The lighthouse is the centerpiece of the Cape Meares State Scenic Viewpoint, but it’s not the only attraction here. Follow the Cape Meares Hike and you’ll see the Octopus Tree (I trust you can picture it based on the name), and the Big Sitka Spruce, the largest Sitka Spruce in the state of Oregon. The clifftop viewpoint near the lighthouse offers tremendous views of Three Arch Rocks, and is a popular whale watching spot during migration season.

Details

  • Built: 1889
  • Best Time to Visit: May to September
  • Hours: 11am–4pm Weekdays, 11am–6pm Weekends
  • Tours: No

Yaquina Head Lighthouse

yaquina head lighthouse
Photo: Alyssa Uhen, BLM

Originally constructed by the US Army Corps of Engineers, the 93-foot Yaquina Head Lighthouse is the tallest lighthouse on the Oregon Coast. It stands on the tip of a rugged basalt peninsula that extends almost one mile into the Pacific Ocean.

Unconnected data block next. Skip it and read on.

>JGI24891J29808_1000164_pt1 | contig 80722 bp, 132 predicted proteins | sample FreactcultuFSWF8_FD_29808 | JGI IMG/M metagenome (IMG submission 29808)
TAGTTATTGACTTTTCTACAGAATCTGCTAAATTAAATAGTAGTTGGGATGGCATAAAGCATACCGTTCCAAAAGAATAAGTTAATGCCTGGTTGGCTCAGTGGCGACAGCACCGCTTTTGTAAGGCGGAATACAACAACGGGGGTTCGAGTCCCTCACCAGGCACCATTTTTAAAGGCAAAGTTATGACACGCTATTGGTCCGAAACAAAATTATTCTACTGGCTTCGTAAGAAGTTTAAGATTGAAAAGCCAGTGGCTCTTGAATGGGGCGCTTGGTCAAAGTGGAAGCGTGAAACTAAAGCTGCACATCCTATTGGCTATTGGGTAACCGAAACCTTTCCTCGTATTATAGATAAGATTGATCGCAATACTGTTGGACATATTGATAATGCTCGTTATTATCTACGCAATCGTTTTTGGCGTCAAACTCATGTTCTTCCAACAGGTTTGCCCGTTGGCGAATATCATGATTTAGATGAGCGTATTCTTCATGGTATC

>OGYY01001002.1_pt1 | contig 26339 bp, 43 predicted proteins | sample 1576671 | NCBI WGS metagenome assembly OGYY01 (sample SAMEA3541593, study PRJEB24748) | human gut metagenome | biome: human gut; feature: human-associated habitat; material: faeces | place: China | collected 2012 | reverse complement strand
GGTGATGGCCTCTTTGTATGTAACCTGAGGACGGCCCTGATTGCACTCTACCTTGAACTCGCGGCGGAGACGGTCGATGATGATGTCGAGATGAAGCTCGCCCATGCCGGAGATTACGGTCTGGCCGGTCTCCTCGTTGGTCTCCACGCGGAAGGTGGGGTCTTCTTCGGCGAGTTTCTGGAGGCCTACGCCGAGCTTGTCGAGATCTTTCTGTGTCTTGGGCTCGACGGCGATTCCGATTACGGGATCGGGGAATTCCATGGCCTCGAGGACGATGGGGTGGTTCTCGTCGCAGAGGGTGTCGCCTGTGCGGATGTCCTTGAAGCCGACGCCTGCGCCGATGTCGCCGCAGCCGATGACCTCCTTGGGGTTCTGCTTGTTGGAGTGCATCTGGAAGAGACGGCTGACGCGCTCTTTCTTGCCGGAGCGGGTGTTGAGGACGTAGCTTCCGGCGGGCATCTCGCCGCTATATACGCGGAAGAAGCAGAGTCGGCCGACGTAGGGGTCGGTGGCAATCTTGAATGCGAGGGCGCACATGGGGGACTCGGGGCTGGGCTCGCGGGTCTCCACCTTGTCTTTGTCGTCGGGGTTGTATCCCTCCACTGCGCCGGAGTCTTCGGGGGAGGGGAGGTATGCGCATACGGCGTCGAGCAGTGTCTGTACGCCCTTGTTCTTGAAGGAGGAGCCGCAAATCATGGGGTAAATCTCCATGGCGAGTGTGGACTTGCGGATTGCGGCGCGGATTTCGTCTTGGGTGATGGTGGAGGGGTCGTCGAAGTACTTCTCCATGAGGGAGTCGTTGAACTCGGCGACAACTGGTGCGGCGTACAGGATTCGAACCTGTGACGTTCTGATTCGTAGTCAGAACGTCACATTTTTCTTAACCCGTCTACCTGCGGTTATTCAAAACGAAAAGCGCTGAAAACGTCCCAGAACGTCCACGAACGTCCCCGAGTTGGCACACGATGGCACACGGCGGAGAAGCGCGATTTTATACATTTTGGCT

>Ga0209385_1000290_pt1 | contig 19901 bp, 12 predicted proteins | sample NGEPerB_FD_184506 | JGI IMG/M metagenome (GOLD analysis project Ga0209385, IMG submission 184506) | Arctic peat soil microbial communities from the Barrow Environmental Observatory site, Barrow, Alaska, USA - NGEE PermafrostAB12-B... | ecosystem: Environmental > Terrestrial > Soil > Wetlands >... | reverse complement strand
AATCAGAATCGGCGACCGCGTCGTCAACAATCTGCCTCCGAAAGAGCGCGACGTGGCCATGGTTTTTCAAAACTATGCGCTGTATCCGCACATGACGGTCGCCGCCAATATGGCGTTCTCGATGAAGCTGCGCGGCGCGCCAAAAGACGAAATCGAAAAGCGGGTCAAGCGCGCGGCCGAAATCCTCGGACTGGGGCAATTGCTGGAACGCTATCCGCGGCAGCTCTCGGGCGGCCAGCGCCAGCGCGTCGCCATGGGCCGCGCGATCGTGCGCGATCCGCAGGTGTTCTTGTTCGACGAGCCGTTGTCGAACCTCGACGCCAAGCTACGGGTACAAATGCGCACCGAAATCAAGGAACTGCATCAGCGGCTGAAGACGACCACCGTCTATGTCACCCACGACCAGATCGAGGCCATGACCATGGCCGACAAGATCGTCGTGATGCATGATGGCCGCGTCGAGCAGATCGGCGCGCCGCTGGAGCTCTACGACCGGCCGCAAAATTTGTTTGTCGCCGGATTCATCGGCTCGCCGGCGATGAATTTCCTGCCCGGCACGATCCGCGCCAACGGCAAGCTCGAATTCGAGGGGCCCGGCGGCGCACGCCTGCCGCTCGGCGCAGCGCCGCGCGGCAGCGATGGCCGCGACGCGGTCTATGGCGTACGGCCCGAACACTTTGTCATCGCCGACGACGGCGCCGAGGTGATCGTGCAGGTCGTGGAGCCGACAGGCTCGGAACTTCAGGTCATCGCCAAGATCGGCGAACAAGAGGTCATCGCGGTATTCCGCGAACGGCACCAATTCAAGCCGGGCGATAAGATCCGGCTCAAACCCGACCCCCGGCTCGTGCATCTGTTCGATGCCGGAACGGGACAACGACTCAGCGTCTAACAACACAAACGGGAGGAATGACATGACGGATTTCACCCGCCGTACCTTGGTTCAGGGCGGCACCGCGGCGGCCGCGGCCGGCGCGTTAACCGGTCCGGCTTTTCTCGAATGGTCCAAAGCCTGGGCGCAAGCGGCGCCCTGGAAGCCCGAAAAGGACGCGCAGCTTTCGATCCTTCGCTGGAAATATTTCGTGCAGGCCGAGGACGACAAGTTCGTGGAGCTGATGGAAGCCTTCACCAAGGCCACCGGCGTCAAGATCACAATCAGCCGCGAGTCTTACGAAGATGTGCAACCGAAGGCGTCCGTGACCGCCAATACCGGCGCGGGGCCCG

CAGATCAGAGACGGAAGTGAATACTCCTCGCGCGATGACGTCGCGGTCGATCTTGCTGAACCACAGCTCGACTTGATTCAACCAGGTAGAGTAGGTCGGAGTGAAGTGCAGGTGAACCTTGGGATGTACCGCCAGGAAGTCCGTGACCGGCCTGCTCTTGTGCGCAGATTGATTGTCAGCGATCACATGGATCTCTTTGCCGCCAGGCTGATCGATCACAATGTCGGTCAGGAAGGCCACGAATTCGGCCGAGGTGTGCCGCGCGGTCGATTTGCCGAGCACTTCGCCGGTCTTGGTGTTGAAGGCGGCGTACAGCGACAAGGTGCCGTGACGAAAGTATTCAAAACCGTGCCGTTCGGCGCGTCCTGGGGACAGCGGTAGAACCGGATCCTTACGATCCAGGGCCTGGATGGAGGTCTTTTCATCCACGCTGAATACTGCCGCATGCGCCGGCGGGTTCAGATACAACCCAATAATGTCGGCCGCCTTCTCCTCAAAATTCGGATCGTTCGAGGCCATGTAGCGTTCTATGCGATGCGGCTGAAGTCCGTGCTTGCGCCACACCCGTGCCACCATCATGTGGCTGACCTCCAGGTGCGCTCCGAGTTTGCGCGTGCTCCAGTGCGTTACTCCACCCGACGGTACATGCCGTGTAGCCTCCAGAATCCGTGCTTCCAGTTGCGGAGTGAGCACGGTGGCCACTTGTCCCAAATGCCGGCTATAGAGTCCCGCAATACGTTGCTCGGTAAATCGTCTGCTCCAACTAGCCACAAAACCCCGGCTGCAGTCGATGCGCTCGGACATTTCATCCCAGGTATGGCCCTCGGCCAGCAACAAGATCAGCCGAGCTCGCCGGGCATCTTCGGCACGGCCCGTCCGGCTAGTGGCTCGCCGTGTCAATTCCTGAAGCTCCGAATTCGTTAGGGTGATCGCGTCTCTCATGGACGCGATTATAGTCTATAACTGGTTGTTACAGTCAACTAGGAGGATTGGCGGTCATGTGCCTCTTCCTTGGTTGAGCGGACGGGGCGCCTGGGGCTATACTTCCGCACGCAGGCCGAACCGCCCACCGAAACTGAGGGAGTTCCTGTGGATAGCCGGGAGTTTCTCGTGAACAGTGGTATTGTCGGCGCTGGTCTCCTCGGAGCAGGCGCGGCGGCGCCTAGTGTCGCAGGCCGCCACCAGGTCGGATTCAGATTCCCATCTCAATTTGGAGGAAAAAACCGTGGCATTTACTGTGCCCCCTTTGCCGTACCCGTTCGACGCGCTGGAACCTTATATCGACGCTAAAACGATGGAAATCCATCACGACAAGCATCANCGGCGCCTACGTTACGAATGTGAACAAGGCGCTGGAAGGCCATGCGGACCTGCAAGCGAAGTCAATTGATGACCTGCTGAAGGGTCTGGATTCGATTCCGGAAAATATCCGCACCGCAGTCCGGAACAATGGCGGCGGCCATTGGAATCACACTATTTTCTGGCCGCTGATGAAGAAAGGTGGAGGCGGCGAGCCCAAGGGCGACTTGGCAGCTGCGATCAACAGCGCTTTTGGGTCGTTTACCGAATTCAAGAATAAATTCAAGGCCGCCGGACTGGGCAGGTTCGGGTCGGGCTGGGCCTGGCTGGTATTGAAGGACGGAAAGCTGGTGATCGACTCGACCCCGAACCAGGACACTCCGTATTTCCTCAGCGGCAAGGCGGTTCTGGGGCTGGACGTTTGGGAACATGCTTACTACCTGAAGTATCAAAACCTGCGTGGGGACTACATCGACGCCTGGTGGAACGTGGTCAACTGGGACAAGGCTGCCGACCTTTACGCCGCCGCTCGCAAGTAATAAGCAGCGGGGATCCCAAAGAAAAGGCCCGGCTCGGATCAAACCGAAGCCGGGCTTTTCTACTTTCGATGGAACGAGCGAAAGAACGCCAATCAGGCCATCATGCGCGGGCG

Unlike the many decommissioned lighthouses you’ll find along the Oregon coast, the Yaquina Head Lighthouse is still active. The 1868 Fresnel lens has been modernized to run on commercial power, and the oil-burning wicks have been replaced by a 1000-watt globe. Passing ships can see the light up to 20 miles out at sea.

The lighthouse is operated by the Bureau of Land Management, and the local staff is more than happy to take you up the winding staircase for a tour. The view from atop the lighthouse is extraordinary, offering an excellent vantage of nearby Colony Rock. Keep a sharp eye out for seals and sea lions in the swells below, and gray whales off the coast during migration season.

If you have enough time to make an afternoon of your visit, pack your hiking boots and hit the Yaquina Head Hike. The 3.4-mile hike takes you to the lighthouse, Quarry Cove, Cobble Beach, Communications Hill, and Salal Hill.

Details

  • Built: 1872